So, when, less than 24 hours later, I heard that Lou Reed had shuffled off this mortal coil, I again spouted tears. But also gave a smiling nod to the stars; to the great wide open. Because, I know, now, that they will be playing that song, his song, “Sweet Jane,” two thousand years from now.
And so, like Jesus of Nazareth, another nice Jewish boy, also ripped all to hell and to shit, who also knew more than a little something about sin, Lou Reed will never die.
Know why? When we really get down to the all and all of it?
Because Lou Reed perceived, and presented, people as they are.
And then: he loved them all.
There is only one category/tag on this site that can be traced to a single human being. And that is “What’s Good.” Which comes from Lou Reed.
From a song he wrote. In all his anguished, tearful, loving-them-all fury. A song about death. Death bringing his lovers down. Taking them out.
There is a studio version. I eschew it every time. Because the live version, in all its many imperfections, it bleeds.
Acknowledging death. But not granting it supremacy. Because, in the final crash of Reed’s mournful, joyful, chords—death, it is over.
The first thing that must be understood about Science Men is this: they don’t know what the fuck they’re talking about.
To wit: the latest wonderment to bleed from these people: that there was oxygen on this planet hundreds of million of years before they previously thought there was.
Kind of a boner, there.
Squeal like a pig.
In truth, they’re just groping.
Like everybody else.
And the only truly really way to get there, near as I can tell, at least on this planet, is through, first, knowledge and appreciation and attention and empathy, which results in pain, and pain, and pain, and pain, and great loneliness; and then, through magic, and through childhood, and through grace, there may be achieved a conscious uncoupling of oneself, from all and all of all their all and every, and a return of thyself, to from where we all did came: the great wide open.
when i was a child
i spake as a child
i understood as a child
i thought as a child
but when i became a man
i put away childish things
and now, we see through a glass, darkly:
but then: face to face
now i know, in part
but then, shall i know
even as also i am known
and now, stays: faith, hope, charity
but the greatest of these is charity
for though i speak with the tongues of men
and of angels
and have not charity
i am become as sounding brass
or a tinkling cymbal
and though i have the gift of prophecy
and understand all mysteries
and all knowledge
and though i have all faith
so that i could remove mountains
and have not charity
i am nothing
Beshrew my heart, but I pity the man.
—William Shakespeare, A Midsummer Night’s Dream
So far as I can determine, Darth Cheney has always been controlled by Fear.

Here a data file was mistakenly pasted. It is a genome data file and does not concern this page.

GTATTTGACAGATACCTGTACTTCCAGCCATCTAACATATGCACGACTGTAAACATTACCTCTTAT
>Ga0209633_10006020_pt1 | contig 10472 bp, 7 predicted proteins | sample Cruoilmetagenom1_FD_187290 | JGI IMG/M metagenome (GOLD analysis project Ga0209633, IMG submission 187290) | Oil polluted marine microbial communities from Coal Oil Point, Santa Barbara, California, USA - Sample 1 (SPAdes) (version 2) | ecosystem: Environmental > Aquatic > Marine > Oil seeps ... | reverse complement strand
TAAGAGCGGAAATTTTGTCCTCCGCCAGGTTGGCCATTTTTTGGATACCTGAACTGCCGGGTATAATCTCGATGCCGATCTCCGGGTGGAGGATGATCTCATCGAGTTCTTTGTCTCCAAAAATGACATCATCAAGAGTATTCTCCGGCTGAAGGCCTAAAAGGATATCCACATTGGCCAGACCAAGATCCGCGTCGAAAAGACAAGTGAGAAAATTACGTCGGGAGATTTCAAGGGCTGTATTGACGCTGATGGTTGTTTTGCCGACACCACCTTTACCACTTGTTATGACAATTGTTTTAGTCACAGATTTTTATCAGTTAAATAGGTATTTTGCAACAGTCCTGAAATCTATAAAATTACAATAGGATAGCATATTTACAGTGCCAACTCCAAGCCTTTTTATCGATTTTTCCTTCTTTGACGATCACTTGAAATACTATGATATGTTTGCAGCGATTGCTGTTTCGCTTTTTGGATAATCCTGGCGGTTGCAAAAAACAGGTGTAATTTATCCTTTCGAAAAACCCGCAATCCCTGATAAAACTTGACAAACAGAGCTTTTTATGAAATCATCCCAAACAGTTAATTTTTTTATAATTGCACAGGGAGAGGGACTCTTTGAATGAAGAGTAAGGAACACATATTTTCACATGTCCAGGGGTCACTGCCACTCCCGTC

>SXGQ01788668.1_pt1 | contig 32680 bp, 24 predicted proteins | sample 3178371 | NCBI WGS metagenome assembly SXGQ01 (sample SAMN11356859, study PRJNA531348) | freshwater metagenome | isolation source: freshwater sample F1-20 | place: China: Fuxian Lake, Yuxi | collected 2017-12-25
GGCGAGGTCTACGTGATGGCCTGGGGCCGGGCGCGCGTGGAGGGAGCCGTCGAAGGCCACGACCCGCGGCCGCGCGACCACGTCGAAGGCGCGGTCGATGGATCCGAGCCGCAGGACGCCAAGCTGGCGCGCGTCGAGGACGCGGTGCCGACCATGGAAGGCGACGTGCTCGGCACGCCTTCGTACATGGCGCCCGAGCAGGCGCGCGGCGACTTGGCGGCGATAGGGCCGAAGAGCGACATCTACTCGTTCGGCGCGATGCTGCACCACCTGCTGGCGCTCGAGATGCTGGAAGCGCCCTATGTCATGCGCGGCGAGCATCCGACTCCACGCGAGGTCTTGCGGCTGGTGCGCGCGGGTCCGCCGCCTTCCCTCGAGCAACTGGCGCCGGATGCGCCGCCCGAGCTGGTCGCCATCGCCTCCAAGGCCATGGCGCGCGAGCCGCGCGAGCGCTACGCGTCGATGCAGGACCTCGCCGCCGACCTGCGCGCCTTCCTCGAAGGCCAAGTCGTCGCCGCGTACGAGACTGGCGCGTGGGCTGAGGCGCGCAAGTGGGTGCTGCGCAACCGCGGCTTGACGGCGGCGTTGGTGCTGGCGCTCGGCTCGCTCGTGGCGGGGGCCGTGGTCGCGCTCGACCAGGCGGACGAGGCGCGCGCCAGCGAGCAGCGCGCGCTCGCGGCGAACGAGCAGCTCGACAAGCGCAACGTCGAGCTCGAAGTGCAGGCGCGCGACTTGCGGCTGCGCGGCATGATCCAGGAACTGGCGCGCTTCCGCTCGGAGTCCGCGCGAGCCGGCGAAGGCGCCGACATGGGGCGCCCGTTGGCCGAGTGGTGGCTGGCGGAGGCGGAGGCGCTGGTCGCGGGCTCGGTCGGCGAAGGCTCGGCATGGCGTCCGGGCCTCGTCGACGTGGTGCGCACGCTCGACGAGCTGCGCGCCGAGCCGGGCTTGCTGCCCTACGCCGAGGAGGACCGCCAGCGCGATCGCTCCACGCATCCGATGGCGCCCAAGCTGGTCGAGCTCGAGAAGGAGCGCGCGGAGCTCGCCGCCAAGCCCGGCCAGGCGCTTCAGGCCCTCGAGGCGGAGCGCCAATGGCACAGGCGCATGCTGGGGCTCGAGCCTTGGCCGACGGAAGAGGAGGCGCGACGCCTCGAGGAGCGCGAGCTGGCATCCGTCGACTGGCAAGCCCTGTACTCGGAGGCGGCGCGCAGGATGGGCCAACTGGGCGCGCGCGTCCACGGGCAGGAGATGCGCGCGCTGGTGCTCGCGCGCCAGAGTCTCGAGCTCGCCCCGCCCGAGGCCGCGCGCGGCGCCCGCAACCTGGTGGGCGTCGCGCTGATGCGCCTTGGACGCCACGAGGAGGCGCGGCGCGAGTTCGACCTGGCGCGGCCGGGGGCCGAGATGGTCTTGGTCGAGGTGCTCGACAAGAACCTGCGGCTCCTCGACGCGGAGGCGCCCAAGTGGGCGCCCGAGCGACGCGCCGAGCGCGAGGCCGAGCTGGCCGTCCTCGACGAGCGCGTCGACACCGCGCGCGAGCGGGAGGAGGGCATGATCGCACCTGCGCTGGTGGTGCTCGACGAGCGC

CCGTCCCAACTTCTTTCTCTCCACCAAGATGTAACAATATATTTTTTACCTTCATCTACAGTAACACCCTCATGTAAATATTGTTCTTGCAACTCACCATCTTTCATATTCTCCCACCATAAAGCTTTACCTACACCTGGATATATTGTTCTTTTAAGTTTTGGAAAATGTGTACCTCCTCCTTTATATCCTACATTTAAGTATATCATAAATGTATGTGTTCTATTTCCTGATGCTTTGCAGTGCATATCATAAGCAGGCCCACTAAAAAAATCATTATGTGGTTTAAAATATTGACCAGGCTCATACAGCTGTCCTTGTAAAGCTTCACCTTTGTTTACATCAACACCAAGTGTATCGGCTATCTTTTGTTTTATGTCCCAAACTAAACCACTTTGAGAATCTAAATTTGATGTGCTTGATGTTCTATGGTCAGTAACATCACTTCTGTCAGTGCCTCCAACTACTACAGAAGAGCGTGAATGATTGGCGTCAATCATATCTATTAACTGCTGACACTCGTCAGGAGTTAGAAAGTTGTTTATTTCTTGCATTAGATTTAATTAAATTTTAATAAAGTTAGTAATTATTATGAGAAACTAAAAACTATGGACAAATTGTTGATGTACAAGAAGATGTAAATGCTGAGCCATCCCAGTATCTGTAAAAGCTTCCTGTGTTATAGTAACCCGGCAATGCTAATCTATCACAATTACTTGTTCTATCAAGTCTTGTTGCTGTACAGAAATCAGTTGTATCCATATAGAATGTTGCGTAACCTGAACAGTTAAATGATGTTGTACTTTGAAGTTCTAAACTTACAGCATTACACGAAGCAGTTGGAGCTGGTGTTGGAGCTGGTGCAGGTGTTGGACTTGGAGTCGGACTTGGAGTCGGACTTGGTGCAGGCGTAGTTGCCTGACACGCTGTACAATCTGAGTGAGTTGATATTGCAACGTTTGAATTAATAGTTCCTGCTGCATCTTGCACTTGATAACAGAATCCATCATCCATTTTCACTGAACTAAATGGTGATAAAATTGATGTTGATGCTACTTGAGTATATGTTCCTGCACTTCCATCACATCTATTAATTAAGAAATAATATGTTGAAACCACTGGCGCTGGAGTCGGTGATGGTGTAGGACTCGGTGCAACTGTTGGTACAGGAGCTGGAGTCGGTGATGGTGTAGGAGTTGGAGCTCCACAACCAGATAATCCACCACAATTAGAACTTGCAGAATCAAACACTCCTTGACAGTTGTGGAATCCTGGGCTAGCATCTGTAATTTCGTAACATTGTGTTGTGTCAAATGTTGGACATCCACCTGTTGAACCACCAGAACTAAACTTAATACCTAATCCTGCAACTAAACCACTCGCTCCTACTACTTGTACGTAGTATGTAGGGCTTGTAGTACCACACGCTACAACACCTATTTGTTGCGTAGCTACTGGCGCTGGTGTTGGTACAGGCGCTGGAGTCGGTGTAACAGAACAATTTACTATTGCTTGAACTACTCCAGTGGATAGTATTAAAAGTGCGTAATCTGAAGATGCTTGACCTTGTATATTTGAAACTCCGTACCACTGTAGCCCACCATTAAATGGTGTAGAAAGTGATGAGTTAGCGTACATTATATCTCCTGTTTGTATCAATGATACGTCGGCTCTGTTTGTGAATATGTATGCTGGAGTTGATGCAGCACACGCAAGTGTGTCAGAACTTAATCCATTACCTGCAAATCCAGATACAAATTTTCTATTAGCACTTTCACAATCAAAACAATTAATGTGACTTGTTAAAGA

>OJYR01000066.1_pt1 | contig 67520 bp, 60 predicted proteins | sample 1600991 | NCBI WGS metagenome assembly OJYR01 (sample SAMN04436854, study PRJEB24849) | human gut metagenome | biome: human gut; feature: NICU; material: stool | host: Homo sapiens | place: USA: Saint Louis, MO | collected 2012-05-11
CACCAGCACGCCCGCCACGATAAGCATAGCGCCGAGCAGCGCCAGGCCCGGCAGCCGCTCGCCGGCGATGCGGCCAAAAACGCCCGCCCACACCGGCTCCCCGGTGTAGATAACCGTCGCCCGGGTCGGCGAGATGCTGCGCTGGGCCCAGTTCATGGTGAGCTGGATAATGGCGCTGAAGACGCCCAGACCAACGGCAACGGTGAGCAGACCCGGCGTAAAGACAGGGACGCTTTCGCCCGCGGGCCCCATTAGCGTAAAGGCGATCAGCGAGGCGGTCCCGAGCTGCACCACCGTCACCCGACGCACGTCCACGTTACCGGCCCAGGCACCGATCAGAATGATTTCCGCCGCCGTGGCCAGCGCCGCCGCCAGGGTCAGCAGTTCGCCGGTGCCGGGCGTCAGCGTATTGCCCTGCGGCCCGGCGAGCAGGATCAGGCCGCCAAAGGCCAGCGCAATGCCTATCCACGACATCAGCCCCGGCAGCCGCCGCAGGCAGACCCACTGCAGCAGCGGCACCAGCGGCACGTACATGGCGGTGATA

He grew up—a child—in Caspar, Wyoming. Staring across the endless wastes. Where there was nothing. Nothing at all. Least of all: him. Amidst all this nothingness. Young Darth. He became Afraid. So lonely. So cold. Just . . . so lonely.
And then, his corporeal container, it failed him. Utterly. And early.
In 1978, when Darth was but 37, a massive real-bad heart attack, attempted to carry him away. This he, somehow, survived. Six years later, he had a second heart attack. A third came after four more years. He underwent quadruple bypass surgery at age 47. In late November of 2000, while waiting for the United States Supreme Court to complete its judicial coup, and thereby elevate Darth, and his minion George II, to the vice presidency and presidency, of the United States, respectively, Cheney was hit with a fourth heart attack. A fifth struck in 2010.
In the many meantimes, Cheney underwent coronary artery stenting, urgent coronary balloon angioplasty, the implantation of a cardioverter-defibrillator. Etc., etc., and etc. He also had fitted this and that and the other, and more, pacemakers.
In the spring of 2011, amid desperate and extraordinary attempts to extend his life, he became a man with no pulse.
Basically, Darth Cheney is a roboman. Nature, it tried to carry him off. And many years ago. But technology. It keeps him keepin’ on.
I don’t know. Maybe it’s just when I was born. Or maybe it’s brain damage.
Most likely it’s both. With something more, other, besides.
The reason why, I can’t climb aboard, whenever comes round, the latest death ship.
Debt ceiling. Climate change. Poisons. Population. Nukes. Nimrods. Drones. Wild-eyed crazy people, wielding knives.
So. Let us all. Rend furiously our garments. Weep. Cry in our beer. And at the sky. For all. Is all over. Humans—wring us thy hands—they do be succeeding, in killing all the planet.
What baby-blind arrogance.
To believe a little bone-throwing nascent mammalian species, can croak an entire planet.
What I meant, above, about “just when I was born,” is that, right when I emerged in this life from my chrysalis, was when Lovelock and Margulis first announced what was then known as “the Gaia hypothesis.”
Which, to put it simply, postulated that the planet is one giant organism.